The island nation have qualified for the African Cup of Nations for the first time, after a convincing qualifying campaign.
By Kieran Ahuja
Madagascar have typically not had much luck in the footballing world. In a continent where teams such as Egypt, Nigeria and South Africa often qualify for the world cup, the island nation has been both metaphorically and geographically on the periphery. In the six decades that the AFCON has been running, the competition has been held 31 times – with Madagascar, until now, continually failing to qualify. They’ve had more success looking eastwards, being the winners of the Indian Ocean Island games in 1990 and the runners-up in 2007. But, these wins are against teams who you’ve probably never heard of (Comoros? Mayotte?), most of whom come from islands with sub-million populations.
Madagascar can be seen as a national football team who’s results do not match up to their potential. With a population of over 25 million, it’s pool of resources is much deeper than that of better national teams—for example, Iceland, who got to the quarter finals of the 2016 European Championships (beating England in the process) and earlier this year were ranked as the 18th best national team in the world by FIFA, only have a population of just over 300,000. Uruguay, with a population of around 3.5 million, are currently ranked 6th best in the world; in 2011 they were ranked 2nd.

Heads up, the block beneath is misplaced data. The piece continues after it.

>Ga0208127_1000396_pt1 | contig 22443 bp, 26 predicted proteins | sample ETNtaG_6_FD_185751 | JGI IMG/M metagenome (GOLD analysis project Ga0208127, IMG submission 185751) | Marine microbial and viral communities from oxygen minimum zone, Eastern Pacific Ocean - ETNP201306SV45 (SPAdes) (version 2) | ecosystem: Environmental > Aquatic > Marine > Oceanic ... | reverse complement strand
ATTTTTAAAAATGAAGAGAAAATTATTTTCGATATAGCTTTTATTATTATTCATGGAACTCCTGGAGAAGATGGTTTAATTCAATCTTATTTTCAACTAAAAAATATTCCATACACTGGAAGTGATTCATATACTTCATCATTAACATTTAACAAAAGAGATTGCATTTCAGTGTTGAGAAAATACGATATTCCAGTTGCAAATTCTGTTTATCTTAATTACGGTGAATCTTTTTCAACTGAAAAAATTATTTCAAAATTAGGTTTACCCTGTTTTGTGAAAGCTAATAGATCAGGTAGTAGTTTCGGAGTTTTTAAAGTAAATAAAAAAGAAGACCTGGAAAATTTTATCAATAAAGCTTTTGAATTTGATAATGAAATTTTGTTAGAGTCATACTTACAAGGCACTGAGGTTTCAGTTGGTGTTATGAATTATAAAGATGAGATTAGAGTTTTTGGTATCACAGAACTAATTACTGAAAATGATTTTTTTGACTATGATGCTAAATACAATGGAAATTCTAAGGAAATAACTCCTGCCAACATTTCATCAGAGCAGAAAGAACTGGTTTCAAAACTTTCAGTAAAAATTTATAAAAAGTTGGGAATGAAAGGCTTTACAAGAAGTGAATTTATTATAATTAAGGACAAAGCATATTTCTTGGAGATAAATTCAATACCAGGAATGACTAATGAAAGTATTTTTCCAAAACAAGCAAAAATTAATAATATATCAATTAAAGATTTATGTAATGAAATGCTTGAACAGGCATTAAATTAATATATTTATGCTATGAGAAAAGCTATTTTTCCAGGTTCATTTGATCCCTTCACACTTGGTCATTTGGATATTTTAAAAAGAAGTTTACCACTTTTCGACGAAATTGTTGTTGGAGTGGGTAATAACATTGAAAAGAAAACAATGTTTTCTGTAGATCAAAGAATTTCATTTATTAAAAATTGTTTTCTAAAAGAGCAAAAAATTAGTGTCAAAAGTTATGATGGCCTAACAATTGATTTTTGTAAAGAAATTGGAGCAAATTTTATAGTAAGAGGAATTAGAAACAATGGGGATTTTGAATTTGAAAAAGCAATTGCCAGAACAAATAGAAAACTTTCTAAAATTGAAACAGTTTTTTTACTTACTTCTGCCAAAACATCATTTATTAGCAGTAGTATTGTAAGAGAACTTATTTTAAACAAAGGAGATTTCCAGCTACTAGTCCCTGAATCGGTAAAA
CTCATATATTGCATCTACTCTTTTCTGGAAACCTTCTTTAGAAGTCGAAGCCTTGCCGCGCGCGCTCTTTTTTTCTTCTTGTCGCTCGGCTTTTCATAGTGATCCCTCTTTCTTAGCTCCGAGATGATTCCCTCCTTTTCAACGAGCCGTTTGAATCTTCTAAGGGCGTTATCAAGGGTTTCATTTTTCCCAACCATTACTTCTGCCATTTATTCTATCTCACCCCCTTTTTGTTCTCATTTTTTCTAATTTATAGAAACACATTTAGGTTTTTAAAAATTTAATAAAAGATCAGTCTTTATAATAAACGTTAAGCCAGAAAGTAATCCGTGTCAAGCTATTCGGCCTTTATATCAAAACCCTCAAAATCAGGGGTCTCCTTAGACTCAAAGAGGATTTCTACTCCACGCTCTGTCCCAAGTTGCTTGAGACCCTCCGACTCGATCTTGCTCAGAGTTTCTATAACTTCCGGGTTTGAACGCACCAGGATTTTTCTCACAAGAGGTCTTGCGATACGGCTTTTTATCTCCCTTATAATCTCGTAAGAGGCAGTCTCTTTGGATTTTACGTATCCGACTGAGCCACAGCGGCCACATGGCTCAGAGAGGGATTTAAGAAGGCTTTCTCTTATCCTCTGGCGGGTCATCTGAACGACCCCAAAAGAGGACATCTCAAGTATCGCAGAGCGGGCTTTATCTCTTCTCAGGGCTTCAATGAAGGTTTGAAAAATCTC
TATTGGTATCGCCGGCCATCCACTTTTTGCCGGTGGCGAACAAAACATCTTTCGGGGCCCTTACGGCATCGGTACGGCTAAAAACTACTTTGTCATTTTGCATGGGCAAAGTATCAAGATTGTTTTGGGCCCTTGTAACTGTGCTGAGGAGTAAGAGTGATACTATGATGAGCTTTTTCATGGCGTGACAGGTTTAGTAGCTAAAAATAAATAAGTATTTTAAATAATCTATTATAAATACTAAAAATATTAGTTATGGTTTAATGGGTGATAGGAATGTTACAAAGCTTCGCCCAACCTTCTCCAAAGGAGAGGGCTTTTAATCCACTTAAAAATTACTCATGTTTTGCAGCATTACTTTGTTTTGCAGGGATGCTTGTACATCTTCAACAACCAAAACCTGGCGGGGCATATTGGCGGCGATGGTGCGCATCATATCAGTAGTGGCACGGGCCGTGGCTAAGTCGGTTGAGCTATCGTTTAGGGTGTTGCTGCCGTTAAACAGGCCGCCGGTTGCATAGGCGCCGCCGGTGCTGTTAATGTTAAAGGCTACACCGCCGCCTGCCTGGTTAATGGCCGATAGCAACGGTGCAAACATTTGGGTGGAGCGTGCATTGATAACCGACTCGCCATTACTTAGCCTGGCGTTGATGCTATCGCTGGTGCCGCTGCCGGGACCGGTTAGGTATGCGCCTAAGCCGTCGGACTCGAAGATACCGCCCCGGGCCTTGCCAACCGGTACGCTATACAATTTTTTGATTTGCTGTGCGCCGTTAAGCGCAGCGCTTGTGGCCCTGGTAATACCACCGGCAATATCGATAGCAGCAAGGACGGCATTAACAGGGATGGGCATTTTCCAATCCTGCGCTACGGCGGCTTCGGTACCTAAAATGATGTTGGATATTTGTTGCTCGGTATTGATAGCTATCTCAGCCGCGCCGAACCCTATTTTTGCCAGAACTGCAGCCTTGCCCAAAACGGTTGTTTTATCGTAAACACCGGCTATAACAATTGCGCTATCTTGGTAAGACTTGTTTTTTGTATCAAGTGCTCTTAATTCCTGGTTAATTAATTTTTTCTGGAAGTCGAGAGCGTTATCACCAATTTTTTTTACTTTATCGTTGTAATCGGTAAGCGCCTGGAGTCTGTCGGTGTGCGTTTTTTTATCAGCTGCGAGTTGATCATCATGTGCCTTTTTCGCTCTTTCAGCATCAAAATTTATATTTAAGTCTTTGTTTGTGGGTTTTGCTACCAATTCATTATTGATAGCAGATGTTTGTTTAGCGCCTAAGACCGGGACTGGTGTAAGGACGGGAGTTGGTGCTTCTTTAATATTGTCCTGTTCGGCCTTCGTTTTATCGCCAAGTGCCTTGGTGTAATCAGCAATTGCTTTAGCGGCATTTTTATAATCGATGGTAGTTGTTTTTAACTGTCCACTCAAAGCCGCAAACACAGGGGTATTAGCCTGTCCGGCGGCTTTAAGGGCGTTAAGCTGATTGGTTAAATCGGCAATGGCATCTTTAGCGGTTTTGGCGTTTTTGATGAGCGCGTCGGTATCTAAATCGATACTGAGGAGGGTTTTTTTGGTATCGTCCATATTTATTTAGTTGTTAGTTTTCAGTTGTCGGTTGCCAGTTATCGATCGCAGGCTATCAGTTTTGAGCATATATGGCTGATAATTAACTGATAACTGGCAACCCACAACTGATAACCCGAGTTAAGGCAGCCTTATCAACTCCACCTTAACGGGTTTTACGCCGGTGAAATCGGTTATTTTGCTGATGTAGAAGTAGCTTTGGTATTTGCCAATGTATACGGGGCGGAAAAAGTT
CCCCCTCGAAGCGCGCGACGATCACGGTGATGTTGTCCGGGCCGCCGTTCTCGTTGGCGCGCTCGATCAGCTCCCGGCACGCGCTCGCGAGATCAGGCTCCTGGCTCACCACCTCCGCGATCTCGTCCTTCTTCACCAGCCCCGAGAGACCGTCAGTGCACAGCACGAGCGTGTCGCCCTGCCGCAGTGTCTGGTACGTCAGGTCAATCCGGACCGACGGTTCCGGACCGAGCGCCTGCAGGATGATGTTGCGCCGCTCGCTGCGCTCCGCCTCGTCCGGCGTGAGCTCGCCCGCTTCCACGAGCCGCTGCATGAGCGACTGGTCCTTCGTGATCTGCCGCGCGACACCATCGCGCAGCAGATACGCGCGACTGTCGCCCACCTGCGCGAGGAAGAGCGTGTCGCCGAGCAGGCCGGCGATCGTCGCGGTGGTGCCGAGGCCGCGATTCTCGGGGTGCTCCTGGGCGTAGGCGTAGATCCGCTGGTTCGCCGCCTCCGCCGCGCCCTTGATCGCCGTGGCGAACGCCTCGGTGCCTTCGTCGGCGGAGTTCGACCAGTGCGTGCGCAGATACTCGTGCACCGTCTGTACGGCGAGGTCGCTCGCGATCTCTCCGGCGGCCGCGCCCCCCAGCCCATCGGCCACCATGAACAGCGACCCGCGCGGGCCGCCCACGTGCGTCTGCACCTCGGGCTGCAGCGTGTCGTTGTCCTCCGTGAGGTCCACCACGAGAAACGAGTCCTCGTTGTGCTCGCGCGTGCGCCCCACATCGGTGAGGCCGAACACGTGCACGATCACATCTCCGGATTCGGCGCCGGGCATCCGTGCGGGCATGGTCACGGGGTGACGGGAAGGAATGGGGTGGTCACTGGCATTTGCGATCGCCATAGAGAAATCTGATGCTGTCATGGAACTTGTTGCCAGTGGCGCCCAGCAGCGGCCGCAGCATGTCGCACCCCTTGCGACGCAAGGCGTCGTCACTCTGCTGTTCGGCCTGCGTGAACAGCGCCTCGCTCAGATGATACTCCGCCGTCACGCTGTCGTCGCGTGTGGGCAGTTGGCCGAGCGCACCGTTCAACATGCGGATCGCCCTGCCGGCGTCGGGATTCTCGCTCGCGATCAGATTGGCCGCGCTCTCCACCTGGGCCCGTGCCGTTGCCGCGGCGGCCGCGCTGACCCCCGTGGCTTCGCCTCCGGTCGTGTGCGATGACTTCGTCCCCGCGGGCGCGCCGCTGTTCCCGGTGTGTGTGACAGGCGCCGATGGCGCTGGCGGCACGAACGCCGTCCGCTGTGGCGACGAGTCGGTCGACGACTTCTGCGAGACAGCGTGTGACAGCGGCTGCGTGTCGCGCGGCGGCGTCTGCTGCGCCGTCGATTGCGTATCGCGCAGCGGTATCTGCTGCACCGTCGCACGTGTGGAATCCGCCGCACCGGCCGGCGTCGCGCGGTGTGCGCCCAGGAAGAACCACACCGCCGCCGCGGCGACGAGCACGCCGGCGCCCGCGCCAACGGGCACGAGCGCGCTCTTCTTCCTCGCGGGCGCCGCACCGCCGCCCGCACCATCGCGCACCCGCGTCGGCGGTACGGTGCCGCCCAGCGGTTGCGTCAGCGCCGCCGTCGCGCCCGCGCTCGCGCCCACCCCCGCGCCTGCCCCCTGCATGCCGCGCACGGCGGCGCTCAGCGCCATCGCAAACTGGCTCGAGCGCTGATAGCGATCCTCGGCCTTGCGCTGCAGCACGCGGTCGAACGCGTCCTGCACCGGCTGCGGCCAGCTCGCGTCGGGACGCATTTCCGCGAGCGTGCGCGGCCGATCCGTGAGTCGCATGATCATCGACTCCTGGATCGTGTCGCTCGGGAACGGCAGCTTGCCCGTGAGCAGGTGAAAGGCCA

So, with their tens of millions of potential players, why aren’t Madagascar better than they are, even continentally? The reasons are myriad, but behind the curtain of Madagascar’s stunning beauty lies a tragic recent history. Since gaining independence from France in 1960, the country has been entangled in violent civil war – they are one of the only countries who became poorer between 1960 and 2010. Three-quarters of all modern cases of the Bubonic Plague (who’s fatality rate is between 30 and 60 per cent) occur in Madagascar. The nation is perpetually embroiled in bloody civil dispute; since an incident in which police shot and killed two civilians back in April, anti-government protests have become part of the norm.
Even Madagascar’s football tradition is marred by tragedy. In September, a pre-match stampede occurred when thousands of fans all tried to enter the stadium via its only entrance before Madagascar’s qualification game against Senegal. The incident left one person dead and 40 injured, two ‘critically’. Poor stadium management means that incidents like these are not uncommon; a similar incident in Angola left 17 dead in February 2017. In November, FIFA appointed a normalisation committee to restructure The Malagasy Football Federation, who were forcibly disbanded due to their contravention of FIFA’s ‘Regulatory Requirements’.
However, Malagasy football is hopefully on the upturn. The normalisation committee appointed to manage the Malagasy Football Federation has committed to completing its work by May 2019, hopefully leaving Madagascar with an efficiently run, self-governing football body. The qualification to the AFCON has ignited an enthusiasm typified by team member William Gros, who compared the team’s potential in the tournament to Croatia’s surprising success in the 2018 World Cup, in an interview with Sportshour.